Bloomberg - April 12, 2009
HSBC Holdings Plc, Europe’s biggest bank, may sell three of its landmark office buildings, including the Canary Wharf world headquarters in London, to raise cash as it tries to avoid a bailout from the British government.
HSBC is gauging interest in its 45-story tower at 8 Canada Square in London, its Fifth Avenue skyscraper in New York, and its Paris offices on the Avenue des Champs Elysees, said Ruth Lavelle, a London-based spokeswoman for HSBC. The Sunday Times of London reported the potential sales earlier today at a combined asking price of 2.7 billion pounds ($3.96 billion). The newspaper didn’t include the source of its information and Lavelle, in an e-mail, said she couldn’t confirm a price.
The London-based bank is seeking to sell at a time when financing for commercial real estate is difficult and values are falling. In New York, transactions dropped 40 percent in the first quarter compared with a year earlier, according to broker Cushman & Wakefield Inc., and U.K. values fell 29 percent in the 12 months through February, Investment Property Databank Ltd. said in a March 13 report.
“Despite the challenging environment, the properties can be moved if HSBC is willing to offer attractive lease-back and seller-financing terms to a prospective buyer,” Dan Fasulo, managing director of New York-based research firm Real Capital Analytics Inc., said in an e-mail message.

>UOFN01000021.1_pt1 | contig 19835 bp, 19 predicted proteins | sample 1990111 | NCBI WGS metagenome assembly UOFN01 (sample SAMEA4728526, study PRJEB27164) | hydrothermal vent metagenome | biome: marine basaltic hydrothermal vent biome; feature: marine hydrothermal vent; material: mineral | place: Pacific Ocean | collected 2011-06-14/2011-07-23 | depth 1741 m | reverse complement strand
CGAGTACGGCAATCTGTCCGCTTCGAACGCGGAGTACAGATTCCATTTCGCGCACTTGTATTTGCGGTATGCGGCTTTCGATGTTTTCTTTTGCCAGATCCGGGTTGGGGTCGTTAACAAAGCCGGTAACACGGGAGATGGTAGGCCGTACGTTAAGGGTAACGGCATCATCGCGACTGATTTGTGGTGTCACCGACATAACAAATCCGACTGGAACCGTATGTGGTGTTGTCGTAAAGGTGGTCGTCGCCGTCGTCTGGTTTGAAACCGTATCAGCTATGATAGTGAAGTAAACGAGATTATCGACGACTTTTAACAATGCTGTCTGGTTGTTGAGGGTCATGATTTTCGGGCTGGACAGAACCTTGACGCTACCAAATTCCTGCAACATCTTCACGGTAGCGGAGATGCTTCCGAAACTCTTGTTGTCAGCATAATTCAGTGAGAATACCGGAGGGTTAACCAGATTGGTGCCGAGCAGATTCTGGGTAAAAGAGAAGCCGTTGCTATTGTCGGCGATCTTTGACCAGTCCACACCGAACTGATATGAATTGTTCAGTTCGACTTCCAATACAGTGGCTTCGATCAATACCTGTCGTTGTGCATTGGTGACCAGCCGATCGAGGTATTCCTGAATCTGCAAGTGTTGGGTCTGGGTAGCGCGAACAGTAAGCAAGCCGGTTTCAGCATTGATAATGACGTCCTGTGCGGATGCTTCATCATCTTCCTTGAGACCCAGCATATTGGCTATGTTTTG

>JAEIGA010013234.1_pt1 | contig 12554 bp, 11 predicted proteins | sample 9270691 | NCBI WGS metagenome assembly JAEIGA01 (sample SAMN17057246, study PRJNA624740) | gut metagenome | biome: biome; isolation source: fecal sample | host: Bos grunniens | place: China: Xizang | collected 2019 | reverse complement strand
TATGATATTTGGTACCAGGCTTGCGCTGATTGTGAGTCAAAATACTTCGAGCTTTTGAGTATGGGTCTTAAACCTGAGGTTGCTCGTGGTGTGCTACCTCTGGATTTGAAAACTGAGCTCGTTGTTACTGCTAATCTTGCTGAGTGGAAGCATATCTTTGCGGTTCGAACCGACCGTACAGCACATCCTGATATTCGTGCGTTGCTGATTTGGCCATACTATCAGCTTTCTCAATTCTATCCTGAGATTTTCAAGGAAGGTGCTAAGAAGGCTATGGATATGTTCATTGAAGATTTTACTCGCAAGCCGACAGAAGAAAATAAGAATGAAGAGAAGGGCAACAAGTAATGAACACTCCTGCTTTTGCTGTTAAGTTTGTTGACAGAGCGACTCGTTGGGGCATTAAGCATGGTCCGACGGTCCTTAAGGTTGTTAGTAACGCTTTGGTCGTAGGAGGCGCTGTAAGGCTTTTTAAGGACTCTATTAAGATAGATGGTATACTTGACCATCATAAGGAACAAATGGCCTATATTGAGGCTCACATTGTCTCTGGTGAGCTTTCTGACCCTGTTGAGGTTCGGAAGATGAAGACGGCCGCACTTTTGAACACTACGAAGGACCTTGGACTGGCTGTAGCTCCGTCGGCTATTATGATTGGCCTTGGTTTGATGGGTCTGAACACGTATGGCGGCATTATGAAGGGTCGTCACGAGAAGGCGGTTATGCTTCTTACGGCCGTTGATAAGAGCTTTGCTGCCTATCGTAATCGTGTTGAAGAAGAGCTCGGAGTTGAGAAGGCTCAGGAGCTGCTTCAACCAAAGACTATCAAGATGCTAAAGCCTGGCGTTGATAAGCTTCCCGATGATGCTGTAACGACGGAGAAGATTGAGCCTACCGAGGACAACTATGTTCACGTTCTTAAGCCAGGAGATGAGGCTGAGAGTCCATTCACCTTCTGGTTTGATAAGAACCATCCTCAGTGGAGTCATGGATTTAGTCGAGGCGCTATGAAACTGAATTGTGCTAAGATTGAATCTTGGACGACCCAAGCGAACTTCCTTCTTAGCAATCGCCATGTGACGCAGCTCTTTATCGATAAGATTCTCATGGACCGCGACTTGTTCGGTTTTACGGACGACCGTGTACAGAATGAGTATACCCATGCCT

HSBC would probably lease the offices back from any buyer, the Times reported.
“The sale price will be predicated on the lease terms HSBC is willing to accept” to rent back the space, Fasulo said.
HSBC raised 12.5 billion pounds in the U.K.’s largest rights offer earlier this month. The bank needs cash to help counter the $15.5 billion pretax loss of its North American operation for 2008 and to add to the $53 billion it set aside during the past three years to cover bad loans. It has so far avoided taking U.K. government funding, unlike rivals Royal Bank of Scotland Group Plc and Lloyds Banking Group Plc.
“As part of managing a significant global real estate portfolio HSBC is testing the market with three of its landmark property assets,” HSBC said in a statement. “HSBC constantly monitors the commercial property market carefully, making decisions based on what is most appropriate for the business and our stakeholders.”
Two years ago HSBC sold the Canary Wharf headquarters to Spanish developer Metrovacesa SA for 1.09 billion pounds in the first sale of a U.K. office building to top 1 billion pounds.
Bought It Back
HSBC then rented offices there at an annual rate of 43.5 million pounds. In December, it bought the building back from Metrovacesa for 838 million pounds, a profit of 250 million pounds. The bank built the tower in 2002.
The New York Times Co. struck a similar deal last month, agreeing to sell the space it occupies in its Manhattan headquarters for $225 million to W.P. Carey & Co., a New York- based real estate investment bank. The newspaper company will rent the building for 15 years from the new owner with an option to buy back its stake in 2019 for $250 million.
Manhattan office vacancy rates in March rose to their highest in more than five years, according to Los Angeles-based real estate services firm CB Richard Ellis Group Inc.
In London’s financial district, empty office space is also at a five-year high, according to NB Real Estate.
HSBC’s London headquarters accommodates about 8,000 workers and was designed by Norman Foster. The 29-story New York property, built in 1985, is at 452 Fifth Ave. between 39th and 40th streets and has 500,000 square feet, according to the Web site MrOfficeSpace.com.
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